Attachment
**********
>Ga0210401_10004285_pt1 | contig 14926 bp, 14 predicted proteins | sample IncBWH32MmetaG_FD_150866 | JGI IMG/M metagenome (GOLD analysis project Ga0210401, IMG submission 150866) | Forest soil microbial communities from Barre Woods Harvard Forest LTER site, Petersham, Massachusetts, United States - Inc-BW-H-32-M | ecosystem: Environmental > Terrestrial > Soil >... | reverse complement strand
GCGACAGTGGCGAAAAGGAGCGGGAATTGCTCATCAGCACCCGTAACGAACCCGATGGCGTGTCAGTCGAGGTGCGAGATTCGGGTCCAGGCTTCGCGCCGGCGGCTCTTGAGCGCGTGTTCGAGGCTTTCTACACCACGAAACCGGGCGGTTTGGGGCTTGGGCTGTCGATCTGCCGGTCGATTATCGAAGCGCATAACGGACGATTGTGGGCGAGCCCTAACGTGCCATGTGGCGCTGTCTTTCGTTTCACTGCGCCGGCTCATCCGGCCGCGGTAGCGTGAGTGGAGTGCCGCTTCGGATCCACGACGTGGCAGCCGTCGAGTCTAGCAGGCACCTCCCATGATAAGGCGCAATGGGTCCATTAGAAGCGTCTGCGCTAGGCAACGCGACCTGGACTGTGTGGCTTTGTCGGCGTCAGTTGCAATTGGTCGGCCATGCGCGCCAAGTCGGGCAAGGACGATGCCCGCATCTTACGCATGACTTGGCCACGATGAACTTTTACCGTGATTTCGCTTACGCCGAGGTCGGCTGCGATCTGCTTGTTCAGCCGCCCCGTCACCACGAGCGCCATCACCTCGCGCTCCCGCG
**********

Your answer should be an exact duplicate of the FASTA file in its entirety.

>Ga0210401_10004285_pt1 | contig 14926 bp, 14 predicted proteins | sample IncBWH32MmetaG_FD_150866 | JGI IMG/M metagenome (GOLD analysis project Ga0210401, IMG submission 150866) | Forest soil microbial communities from Barre Woods Harvard Forest LTER site, Petersham, Massachusetts, United States - Inc-BW-H-32-M | ecosystem: Environmental > Terrestrial > Soil >... | reverse complement strand
GCGACAGTGGCGAAAAGGAGCGGGAATTGCTCATCAGCACCCGTAACGAACCCGATGGCGTGTCAGTCGAGGTGCGAGATTCGGGTCCAGGCTTCGCGCCGGCGGCTCTTGAGCGCGTGTTCGAGGCTTTCTACACCACGAAACCGGGCGGTTTGGGGCTTGGGCTGTCGATCTGCCGGTCGATTATCGAAGCGCATAACGGACGATTGTGGGCGAGCCCTAACGTGCCATGTGGCGCTGTCTTTCGTTTCACTGCGCCGGCTCATCCGGCCGCGGTAGCGTGAGTGGAGTGCCGCTTCGGATCCACGACGTGGCAGCCGTCGAGTCTAGCAGGCACCTCCCATGATAAGGCGCAATGGGTCCATTAGAAGCGTCTGCGCTAGGCAACGCGACCTGGACTGTGTGGCTTTGTCGGCGTCAGTTGCAATTGGTCGGCCATGCGCGCCAAGTCGGGCAAGGACGATGCCCGCATCTTACGCATGACTTGGCCACGATGAACTTTTACCGTGATTTCGCTTACGCCGAGGTCGGCTGCGATCTGCTTGTTCAGCCGCCCCGTCACCACGAGCGCCATCACCTCGCGCTCCCGCG